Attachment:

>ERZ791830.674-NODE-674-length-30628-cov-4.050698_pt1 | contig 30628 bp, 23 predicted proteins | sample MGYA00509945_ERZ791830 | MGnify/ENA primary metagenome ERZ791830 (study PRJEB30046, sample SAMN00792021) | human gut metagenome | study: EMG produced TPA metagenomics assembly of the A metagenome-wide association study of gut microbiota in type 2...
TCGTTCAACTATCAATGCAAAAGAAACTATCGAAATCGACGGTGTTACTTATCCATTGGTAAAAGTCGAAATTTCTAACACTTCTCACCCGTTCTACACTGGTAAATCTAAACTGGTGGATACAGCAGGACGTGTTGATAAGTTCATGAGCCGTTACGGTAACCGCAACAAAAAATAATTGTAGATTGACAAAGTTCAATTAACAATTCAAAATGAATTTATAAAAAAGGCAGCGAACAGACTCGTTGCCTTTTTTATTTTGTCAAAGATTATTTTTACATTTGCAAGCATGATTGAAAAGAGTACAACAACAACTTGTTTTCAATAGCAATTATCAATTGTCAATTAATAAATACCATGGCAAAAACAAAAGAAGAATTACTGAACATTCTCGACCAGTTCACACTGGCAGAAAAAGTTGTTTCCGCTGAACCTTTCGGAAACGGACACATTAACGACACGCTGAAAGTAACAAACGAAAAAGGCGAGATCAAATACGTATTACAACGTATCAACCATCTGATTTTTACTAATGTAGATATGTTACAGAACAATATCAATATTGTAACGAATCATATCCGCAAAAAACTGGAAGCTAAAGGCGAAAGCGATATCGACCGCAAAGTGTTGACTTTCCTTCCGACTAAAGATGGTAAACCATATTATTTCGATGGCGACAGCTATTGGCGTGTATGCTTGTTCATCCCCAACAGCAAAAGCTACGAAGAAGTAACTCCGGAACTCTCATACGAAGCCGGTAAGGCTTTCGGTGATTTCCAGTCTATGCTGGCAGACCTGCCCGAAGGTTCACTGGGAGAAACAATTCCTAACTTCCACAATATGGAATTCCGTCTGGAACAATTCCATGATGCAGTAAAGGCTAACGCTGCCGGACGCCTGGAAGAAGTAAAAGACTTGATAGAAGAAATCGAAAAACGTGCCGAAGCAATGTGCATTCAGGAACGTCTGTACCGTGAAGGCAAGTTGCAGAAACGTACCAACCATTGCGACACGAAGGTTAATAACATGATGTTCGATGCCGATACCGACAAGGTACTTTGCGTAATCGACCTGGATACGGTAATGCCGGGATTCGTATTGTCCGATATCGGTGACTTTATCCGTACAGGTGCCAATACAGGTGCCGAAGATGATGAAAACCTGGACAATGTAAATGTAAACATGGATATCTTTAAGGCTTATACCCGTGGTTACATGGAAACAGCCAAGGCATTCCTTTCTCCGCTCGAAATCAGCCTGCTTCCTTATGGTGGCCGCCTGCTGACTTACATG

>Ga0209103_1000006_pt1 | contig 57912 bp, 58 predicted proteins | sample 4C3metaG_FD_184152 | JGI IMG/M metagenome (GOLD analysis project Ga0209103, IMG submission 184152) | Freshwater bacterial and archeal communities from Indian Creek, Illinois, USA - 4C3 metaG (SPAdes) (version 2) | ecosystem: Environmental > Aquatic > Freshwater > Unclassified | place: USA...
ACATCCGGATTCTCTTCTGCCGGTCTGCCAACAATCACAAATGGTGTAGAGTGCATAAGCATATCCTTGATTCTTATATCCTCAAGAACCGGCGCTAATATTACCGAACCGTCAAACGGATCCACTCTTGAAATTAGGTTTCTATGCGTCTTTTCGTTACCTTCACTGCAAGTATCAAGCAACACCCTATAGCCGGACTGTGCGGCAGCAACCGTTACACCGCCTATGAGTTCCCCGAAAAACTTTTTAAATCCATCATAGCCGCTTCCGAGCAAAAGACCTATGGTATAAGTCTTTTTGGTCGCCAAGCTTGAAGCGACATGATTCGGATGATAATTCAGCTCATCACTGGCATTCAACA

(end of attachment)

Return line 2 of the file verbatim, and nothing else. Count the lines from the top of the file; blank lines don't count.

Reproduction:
TCGTTCAACTATCAATGCAAAAGAAACTATCGAAATCGACGGTGTTACTTATCCATTGGTAAAAGTCGAAATTTCTAACACTTCTCACCCGTTCTACACTGGTAAATCTAAACTGGTGGATACAGCAGGACGTGTTGATAAGTTCATGAGCCGTTACGGTAACCGCAACAAAAAATAATTGTAGATTGACAAAGTTCAATTAACAATTCAAAATGAATTTATAAAAAAGGCAGCGAACAGACTCGTTGCCTTTTTTATTTTGTCAAAGATTATTTTTACATTTGCAAGCATGATTGAAAAGAGTACAACAACAACTTGTTTTCAATAGCAATTATCAATTGTCAATTAATAAATACCATGGCAAAAACAAAAGAAGAATTACTGAACATTCTCGACCAGTTCACACTGGCAGAAAAAGTTGTTTCCGCTGAACCTTTCGGAAACGGACACATTAACGACACGCTGAAAGTAACAAACGAAAAAGGCGAGATCAAATACGTATTACAACGTATCAACCATCTGATTTTTACTAATGTAGATATGTTACAGAACAATATCAATATTGTAACGAATCATATCCGCAAAAAACTGGAAGCTAAAGGCGAAAGCGATATCGACCGCAAAGTGTTGACTTTCCTTCCGACTAAAGATGGTAAACCATATTATTTCGATGGCGACAGCTATTGGCGTGTATGCTTGTTCATCCCCAACAGCAAAAGCTACGAAGAAGTAACTCCGGAACTCTCATACGAAGCCGGTAAGGCTTTCGGTGATTTCCAGTCTATGCTGGCAGACCTGCCCGAAGGTTCACTGGGAGAAACAATTCCTAACTTCCACAATATGGAATTCCGTCTGGAACAATTCCATGATGCAGTAAAGGCTAACGCTGCCGGACGCCTGGAAGAAGTAAAAGACTTGATAGAAGAAATCGAAAAACGTGCCGAAGCAATGTGCATTCAGGAACGTCTGTACCGTGAAGGCAAGTTGCAGAAACGTACCAACCATTGCGACACGAAGGTTAATAACATGATGTTCGATGCCGATACCGACAAGGTACTTTGCGTAATCGACCTGGATACGGTAATGCCGGGATTCGTATTGTCCGATATCGGTGACTTTATCCGTACAGGTGCCAATACAGGTGCCGAAGATGATGAAAACCTGGACAATGTAAATGTAAACATGGATATCTTTAAGGCTTATACCCGTGGTTACATGGAAACAGCCAAGGCATTCCTTTCTCCGCTCGAAATCAGCCTGCTTCCTTATGGTGGCCGCCTGCTGACTTACATG